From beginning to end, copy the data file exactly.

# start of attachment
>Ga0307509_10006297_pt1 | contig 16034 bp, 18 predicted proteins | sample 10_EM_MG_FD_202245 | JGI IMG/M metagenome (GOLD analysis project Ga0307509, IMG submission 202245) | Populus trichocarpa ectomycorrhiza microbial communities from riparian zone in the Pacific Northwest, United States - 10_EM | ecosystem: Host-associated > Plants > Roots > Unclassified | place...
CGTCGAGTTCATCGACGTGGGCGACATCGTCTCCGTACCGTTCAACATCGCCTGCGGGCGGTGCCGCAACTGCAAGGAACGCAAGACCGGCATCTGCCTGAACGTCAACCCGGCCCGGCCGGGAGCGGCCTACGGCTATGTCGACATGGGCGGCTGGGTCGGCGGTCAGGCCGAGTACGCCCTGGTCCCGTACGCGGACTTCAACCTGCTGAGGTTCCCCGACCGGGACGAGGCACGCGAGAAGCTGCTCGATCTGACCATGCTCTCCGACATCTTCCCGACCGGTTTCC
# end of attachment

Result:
>Ga0307509_10006297_pt1 | contig 16034 bp, 18 predicted proteins | sample 10_EM_MG_FD_202245 | JGI IMG/M metagenome (GOLD analysis project Ga0307509, IMG submission 202245) | Populus trichocarpa ectomycorrhiza microbial communities from riparian zone in the Pacific Northwest, United States - 10_EM | ecosystem: Host-associated > Plants > Roots > Unclassified | place...
CGTCGAGTTCATCGACGTGGGCGACATCGTCTCCGTACCGTTCAACATCGCCTGCGGGCGGTGCCGCAACTGCAAGGAACGCAAGACCGGCATCTGCCTGAACGTCAACCCGGCCCGGCCGGGAGCGGCCTACGGCTATGTCGACATGGGCGGCTGGGTCGGCGGTCAGGCCGAGTACGCCCTGGTCCCGTACGCGGACTTCAACCTGCTGAGGTTCCCCGACCGGGACGAGGCACGCGAGAAGCTGCTCGATCTGACCATGCTCTCCGACATCTTCCCGACCGGTTTCC